It’s hard for us to fully comprehend this because we live on this side of Christmas. The prophets had predicted His coming, but nothing was happening. It has been almost 1,000 years since King David ruled and four centuries after the Old Testament prophet Malachi’s last message. While some had lost hope, others held on, longing for a visitation from God.
As Zechariah looked down at his baby boy, he knew that help was on the way. Somehow his son would help prepare the way for the One who is the Way. The long wait was now over! The song, “O Come, O Come Immanuel” sums it up well. Zechariah’s song is all about God’s coming to earth. Nearly every phrase in this Christmas Chorus is filled with biblical references, especially from the Prophets.
1. Christ’s coming provides SALVATION.
Zechariah mentions God’s saving purpose in four different ways:
• Redemption: “He has come to redeem his people.” (68)
To “redeem” means to release from bondage through the payment of a price.
• Salvation: “He has raised up a horn of salvation for us.” (69)
• Rescue: He promises to rescue us from the hand of our enemies.” (71, 74)
• Forgiveness: Verse 77 tells us that we will find salvation through the forgiveness of our sins.
Zechariah is letting us know that Jesus did not visit this planet simply to see how we were doing. He knew how we were doing. That’s why He came! We were in trouble. We were lost in sin. But Jesus was coming to save us. That’s what Christmas is all about.
2. Christ’s coming fulfills PROPHECY.
As a godly Jew, Zechariah is celebrating the fact that God has at long last kept his promises. Zechariah sings three stanzas celebrating the fulfillment of prophecy.
• Christ’s coming was promised by the prophets.
“As he said through his holy prophets of long ago.” (70)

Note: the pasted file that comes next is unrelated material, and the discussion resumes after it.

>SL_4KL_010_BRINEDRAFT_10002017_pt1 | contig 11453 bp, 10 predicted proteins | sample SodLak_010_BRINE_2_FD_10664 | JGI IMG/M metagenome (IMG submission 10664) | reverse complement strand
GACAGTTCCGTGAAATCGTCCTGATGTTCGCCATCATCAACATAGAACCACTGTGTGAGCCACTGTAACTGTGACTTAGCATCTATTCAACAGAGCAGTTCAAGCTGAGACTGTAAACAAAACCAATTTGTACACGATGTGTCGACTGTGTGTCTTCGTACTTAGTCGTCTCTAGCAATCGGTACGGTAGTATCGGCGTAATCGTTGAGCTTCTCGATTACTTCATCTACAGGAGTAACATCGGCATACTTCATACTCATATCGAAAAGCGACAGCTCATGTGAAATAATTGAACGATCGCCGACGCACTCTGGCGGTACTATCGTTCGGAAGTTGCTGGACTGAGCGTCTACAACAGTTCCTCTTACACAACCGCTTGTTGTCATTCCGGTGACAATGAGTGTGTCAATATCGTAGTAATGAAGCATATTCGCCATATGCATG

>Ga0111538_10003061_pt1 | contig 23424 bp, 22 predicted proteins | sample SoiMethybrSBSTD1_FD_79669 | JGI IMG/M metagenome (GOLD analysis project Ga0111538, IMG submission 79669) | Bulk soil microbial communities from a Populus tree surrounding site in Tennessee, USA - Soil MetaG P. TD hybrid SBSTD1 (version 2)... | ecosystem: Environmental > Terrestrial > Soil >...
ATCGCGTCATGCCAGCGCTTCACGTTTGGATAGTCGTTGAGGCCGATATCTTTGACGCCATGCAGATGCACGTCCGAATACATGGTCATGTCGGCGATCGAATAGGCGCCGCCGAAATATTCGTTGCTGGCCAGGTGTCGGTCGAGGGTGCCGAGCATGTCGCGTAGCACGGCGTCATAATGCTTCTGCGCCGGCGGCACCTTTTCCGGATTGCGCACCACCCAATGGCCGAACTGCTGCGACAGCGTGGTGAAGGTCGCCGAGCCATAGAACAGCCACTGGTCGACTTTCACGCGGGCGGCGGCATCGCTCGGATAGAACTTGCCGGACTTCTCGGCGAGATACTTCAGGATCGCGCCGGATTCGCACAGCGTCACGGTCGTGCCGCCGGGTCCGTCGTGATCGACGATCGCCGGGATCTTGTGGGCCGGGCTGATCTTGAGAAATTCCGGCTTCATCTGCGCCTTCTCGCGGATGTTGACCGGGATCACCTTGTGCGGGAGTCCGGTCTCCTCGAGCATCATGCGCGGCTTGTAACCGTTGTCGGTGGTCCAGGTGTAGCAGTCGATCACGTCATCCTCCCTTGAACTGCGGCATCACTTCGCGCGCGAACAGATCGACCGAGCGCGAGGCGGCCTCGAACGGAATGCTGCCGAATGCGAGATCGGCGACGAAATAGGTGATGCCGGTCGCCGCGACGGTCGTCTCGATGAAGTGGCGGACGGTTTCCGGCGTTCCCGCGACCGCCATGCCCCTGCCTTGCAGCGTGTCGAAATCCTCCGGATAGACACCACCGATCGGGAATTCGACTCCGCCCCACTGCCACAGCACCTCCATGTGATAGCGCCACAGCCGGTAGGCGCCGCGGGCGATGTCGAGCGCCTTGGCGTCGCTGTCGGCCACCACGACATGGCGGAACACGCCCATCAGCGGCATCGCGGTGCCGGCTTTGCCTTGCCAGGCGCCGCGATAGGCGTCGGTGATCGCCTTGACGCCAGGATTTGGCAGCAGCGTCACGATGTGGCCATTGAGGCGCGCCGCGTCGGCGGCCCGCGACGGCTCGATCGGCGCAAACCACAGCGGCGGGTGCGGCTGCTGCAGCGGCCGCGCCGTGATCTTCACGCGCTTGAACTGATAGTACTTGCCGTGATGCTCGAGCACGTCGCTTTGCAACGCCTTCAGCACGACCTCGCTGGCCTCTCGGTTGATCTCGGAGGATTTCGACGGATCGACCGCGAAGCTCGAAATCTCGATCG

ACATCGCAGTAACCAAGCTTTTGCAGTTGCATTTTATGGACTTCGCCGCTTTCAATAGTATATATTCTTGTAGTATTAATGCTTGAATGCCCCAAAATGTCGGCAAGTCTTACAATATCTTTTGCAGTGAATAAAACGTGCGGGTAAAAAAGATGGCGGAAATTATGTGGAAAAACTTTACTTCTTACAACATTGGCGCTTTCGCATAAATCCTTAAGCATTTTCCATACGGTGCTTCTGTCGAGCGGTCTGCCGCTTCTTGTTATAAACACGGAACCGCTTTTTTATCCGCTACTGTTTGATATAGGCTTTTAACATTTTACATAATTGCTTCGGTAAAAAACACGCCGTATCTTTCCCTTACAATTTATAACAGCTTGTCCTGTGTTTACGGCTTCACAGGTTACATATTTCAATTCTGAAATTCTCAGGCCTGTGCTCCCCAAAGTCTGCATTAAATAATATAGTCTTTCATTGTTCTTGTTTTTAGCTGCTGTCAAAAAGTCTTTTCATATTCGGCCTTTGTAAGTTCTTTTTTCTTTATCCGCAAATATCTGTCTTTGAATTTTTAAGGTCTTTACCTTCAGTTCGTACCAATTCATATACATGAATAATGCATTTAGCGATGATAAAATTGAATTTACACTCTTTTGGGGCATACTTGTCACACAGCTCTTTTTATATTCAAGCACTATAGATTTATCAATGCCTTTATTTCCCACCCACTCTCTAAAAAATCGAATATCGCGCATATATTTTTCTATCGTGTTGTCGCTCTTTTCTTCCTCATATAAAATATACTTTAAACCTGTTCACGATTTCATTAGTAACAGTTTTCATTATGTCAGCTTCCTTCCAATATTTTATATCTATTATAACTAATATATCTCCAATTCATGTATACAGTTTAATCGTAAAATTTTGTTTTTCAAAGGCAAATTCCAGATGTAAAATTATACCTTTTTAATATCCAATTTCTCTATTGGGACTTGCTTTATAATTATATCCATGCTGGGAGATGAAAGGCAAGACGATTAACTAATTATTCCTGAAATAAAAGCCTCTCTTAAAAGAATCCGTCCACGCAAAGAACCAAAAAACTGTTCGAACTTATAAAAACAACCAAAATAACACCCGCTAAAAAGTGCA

• His coming fulfilled the sacred covenant.
“He has been merciful by remembering his covenant.” (72)
• He fulfilled the oath He had made to Abraham.
“To remember his sacred covenant with an oath he swore to their father Abraham.” (72-73)
The point is clear: God was doing what He promised He would do. He always does. The prophets saw it coming. Micah spoke of it, and so did Isaiah and Jeremiah. Even old Abraham looked forward to this day, as did Isaac, Jacob, Moses, and David. They all saw it coming; they just didn’t know exactly when it would happen. Zechariah is letting us know that God has visited the world in the person of Jesus Christ, and as a result, nothing will ever be the same again. Christmas Chorus
3. Christ’s coming gives us PURPOSE.
In verses 74 and 75 Zechariah speaks of the total transformation Jesus will make in the lives of those who follow him. “We have been rescued from our enemies so we can serve God without fear, in holiness and righteousness for as long as we live.” – Luke 1:74-75 (NLT) I love how salvation leads us to live holy lives of serving others. Salvation leads to HOLINESS which always leads to SERVICE.
He saved you so that you might fulfill the highest calling in the universe – serving God without fear in holiness and righteousness forever! We are saved to serve. I want to encourage you to give careful consideration to how you can more effectively invest your life in service to the Lord.
4. Christ’s coming was prepared by JOHN.
Now Zechariah considers the significance of the infant son he holds in his arms. “And you, my little son, will be called the prophet of the Most High, because you will prepare the way for the Lord. You will tell his people how to find salvation through forgiveness of their sins.” – Luke 1:76-77 (NLT) John will be a prophet of God who will prepare the way for the Lord. He will preach salvation through the forgiveness of their sins.